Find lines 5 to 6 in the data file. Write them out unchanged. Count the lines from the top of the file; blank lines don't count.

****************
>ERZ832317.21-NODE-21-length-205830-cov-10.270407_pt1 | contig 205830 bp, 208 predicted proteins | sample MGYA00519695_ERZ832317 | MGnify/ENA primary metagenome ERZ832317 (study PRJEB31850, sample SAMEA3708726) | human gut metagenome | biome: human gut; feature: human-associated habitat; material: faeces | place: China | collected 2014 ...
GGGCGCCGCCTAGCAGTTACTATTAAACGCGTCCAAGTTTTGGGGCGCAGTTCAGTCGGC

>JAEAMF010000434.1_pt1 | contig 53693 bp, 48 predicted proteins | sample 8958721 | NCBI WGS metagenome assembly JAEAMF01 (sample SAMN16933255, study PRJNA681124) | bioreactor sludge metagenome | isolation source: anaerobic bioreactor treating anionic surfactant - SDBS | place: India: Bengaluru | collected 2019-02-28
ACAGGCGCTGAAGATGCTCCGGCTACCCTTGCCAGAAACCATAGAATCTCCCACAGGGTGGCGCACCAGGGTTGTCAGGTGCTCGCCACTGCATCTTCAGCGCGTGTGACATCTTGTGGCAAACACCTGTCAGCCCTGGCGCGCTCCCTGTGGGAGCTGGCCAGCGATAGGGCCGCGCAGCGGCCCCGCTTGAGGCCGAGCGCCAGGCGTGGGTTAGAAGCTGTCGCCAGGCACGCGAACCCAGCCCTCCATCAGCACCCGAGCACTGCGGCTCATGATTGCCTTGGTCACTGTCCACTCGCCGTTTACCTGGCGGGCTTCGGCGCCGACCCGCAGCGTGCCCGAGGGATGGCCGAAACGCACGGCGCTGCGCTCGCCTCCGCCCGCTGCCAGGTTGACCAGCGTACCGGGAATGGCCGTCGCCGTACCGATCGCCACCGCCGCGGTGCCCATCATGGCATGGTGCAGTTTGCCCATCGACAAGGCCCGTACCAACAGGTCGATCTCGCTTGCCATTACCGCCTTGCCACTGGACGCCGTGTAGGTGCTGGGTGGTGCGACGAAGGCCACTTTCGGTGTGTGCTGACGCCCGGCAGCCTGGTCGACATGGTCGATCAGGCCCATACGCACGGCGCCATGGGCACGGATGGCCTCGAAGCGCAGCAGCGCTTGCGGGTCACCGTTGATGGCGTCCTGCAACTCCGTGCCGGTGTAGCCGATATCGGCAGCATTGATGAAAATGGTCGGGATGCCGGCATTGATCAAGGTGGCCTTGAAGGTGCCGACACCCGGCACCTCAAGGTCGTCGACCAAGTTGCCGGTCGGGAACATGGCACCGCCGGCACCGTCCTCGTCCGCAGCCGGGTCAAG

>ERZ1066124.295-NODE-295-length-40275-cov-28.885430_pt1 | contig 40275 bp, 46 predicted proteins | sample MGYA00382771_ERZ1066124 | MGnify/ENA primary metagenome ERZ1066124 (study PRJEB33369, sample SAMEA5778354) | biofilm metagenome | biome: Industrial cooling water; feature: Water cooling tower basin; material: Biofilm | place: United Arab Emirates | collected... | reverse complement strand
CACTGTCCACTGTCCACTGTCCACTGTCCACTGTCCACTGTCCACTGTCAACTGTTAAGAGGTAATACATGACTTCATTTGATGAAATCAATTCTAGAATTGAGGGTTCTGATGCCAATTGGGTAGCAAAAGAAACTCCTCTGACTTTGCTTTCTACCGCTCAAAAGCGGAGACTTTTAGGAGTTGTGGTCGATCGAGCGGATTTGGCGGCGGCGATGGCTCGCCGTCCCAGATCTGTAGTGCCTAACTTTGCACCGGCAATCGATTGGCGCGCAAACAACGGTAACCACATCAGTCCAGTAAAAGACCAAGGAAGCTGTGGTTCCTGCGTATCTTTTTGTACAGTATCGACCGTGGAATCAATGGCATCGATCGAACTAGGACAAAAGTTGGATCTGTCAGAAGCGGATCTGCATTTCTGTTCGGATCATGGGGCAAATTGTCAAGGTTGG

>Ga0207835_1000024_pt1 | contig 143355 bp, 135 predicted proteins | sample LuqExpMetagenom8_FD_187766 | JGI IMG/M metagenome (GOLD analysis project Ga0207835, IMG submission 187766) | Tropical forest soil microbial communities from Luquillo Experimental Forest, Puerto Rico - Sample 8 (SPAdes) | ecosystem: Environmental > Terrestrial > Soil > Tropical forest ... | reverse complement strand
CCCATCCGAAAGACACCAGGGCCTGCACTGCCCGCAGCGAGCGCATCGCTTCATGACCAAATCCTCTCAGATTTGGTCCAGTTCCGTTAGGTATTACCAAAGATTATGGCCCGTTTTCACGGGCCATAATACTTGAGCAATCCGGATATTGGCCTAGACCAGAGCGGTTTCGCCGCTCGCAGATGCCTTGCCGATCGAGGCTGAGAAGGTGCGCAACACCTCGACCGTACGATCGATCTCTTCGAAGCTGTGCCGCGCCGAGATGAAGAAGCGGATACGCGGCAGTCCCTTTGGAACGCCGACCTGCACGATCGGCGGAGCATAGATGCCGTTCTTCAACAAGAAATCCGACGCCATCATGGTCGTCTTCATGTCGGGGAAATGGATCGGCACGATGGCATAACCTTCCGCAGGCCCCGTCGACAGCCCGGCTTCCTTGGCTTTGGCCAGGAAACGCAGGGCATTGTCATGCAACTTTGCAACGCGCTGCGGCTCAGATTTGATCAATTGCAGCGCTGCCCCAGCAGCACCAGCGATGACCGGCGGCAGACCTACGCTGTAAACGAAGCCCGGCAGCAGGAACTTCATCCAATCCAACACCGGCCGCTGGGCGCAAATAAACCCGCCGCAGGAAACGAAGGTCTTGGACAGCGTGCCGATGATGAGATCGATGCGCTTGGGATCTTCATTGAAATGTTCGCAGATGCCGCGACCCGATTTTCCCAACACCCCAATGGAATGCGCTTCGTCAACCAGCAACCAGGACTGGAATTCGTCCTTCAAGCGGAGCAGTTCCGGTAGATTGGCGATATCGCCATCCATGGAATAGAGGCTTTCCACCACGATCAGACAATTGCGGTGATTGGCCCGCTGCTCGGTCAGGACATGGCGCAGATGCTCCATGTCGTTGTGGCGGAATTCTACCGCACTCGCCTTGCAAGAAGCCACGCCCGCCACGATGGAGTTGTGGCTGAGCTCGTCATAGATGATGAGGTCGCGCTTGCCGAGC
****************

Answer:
>ERZ1066124.295-NODE-295-length-40275-cov-28.885430_pt1 | contig 40275 bp, 46 predicted proteins | sample MGYA00382771_ERZ1066124 | MGnify/ENA primary metagenome ERZ1066124 (study PRJEB33369, sample SAMEA5778354) | biofilm metagenome | biome: Industrial cooling water; feature: Water cooling tower basin; material: Biofilm | place: United Arab Emirates | collected... | reverse complement strand
CACTGTCCACTGTCCACTGTCCACTGTCCACTGTCCACTGTCCACTGTCAACTGTTAAGAGGTAATACATGACTTCATTTGATGAAATCAATTCTAGAATTGAGGGTTCTGATGCCAATTGGGTAGCAAAAGAAACTCCTCTGACTTTGCTTTCTACCGCTCAAAAGCGGAGACTTTTAGGAGTTGTGGTCGATCGAGCGGATTTGGCGGCGGCGATGGCTCGCCGTCCCAGATCTGTAGTGCCTAACTTTGCACCGGCAATCGATTGGCGCGCAAACAACGGTAACCACATCAGTCCAGTAAAAGACCAAGGAAGCTGTGGTTCCTGCGTATCTTTTTGTACAGTATCGACCGTGGAATCAATGGCATCGATCGAACTAGGACAAAAGTTGGATCTGTCAGAAGCGGATCTGCATTTCTGTTCGGATCATGGGGCAAATTGTCAAGGTTGG